|Corncrake Crex crex||passage||-||present||-||A1||Least Concern|
|Purple Swamphen Porphyrio porphyrio||breeding||-||500 breeding pairs||-||A4i||Least Concern|
|Pied Avocet Recurvirostra avosetta||winter||-||8,981 individuals||-||A4i||Least Concern|
|Charadrius alexandrinus||winter||-||4,323 individuals||-||A4i||Not Recognised|
|Spur-winged Lapwing Vanellus spinosus||breeding||-||300 breeding pairs||-||A4i||Least Concern|
|Kittlitz's Plover Charadrius pecuarius||winter||-||35 individuals||-||A4i||Least Concern|
|Common Redshank Tringa totanus||winter||-||3,247 individuals||-||A4i||Least Concern|
|Larus michahellis||winter||-||358 individuals||-||A4i||Not Recognised|
|Slender-billed Gull Larus genei||winter||-||2,269 individuals||-||A4i||Least Concern|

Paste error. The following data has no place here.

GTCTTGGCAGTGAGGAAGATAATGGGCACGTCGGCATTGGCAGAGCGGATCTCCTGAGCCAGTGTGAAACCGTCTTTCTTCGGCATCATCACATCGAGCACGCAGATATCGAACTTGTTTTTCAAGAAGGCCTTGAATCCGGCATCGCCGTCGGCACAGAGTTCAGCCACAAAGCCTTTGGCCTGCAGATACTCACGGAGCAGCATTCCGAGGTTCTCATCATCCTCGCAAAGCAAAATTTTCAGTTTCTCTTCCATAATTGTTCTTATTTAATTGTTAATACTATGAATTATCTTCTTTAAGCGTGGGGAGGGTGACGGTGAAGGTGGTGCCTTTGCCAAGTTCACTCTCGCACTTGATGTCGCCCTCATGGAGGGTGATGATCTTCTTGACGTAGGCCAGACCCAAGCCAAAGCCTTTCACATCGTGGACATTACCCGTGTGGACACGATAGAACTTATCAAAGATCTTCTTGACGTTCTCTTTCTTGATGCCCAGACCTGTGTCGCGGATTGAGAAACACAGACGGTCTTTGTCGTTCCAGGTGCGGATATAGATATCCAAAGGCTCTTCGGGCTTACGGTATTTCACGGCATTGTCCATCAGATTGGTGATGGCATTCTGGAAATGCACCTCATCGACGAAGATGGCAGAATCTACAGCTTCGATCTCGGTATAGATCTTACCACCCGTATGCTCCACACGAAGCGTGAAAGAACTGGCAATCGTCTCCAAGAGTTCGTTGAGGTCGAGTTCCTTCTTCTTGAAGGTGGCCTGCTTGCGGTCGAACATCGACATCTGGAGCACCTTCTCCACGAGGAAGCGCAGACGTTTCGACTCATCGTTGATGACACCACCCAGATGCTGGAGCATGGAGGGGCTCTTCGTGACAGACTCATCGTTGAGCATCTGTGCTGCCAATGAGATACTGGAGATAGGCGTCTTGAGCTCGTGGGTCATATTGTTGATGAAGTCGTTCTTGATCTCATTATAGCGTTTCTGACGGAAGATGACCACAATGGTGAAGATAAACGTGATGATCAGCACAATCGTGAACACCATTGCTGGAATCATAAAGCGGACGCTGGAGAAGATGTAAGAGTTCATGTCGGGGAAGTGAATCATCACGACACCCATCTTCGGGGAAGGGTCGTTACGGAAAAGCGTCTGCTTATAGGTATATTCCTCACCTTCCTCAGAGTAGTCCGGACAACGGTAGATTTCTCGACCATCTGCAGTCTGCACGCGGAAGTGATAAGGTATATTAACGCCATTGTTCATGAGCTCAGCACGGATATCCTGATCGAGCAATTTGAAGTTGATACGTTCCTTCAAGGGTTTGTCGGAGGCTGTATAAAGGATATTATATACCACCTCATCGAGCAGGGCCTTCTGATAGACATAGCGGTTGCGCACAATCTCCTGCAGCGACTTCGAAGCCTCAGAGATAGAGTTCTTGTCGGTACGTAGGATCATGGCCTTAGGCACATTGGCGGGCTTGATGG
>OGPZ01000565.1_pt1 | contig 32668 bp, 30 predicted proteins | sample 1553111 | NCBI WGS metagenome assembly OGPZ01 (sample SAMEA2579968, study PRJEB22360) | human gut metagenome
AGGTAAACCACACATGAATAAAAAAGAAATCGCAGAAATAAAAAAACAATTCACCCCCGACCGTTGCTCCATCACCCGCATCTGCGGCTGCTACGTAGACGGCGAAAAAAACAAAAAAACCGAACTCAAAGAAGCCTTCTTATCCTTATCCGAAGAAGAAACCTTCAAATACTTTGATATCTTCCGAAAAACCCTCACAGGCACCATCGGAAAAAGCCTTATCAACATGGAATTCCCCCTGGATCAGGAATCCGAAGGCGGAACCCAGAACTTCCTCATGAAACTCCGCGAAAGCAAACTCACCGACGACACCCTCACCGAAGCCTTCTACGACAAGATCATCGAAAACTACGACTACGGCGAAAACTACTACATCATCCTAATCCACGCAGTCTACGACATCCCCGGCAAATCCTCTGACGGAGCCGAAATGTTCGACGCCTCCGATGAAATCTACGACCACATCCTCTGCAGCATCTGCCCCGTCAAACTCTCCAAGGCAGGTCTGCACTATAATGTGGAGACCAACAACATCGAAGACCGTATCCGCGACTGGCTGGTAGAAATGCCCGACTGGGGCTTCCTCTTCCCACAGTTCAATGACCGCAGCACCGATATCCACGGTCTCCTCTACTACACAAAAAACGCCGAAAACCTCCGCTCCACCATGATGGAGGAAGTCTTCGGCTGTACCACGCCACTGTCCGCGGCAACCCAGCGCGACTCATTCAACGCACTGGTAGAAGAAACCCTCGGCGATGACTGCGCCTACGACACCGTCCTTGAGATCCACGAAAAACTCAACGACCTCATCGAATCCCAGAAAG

|Little Gull Hydrocoloeus minutus||winter||-||47,316 individuals||-||A4i||Least Concern|
|Little Tern Sternula albifrons||breeding||-||1,500 breeding pairs||-||A4i||Least Concern|
|Whiskered Tern Chlidonias hybrida||winter||-||39,331 individuals||-||A4i||Least Concern|
|A4iii Species group - waterbirds||winter||-||100,000-499,999 individuals||unknown||A4iii|
|Protected area||Designation||Area (ha)||Relationship with IBA||Overlap with IBA (ha)|
|Lake Manzala||Nature Reserve||0||unknown||0|
|Land-use||Extent (% of site)|
|nature conservation and research||-|
References Abu El Izz (1971), Ayyad et al. (1993), Baldwin et al. (1992), Meininger and Atta (1994), P. Lane Ltd. (1992).
Contribute Please click here to help BirdLife conserve the world's birds - your data for this IBA and others are vital for helping protect the environment.
Recommended citation BirdLife International (2015) Important Bird Areas factsheet: Lake Manzala. Downloaded from http://www.birdlife.org on 01/03/2015
To provide new information to update this factsheet or to correct any errors, please email BirdLife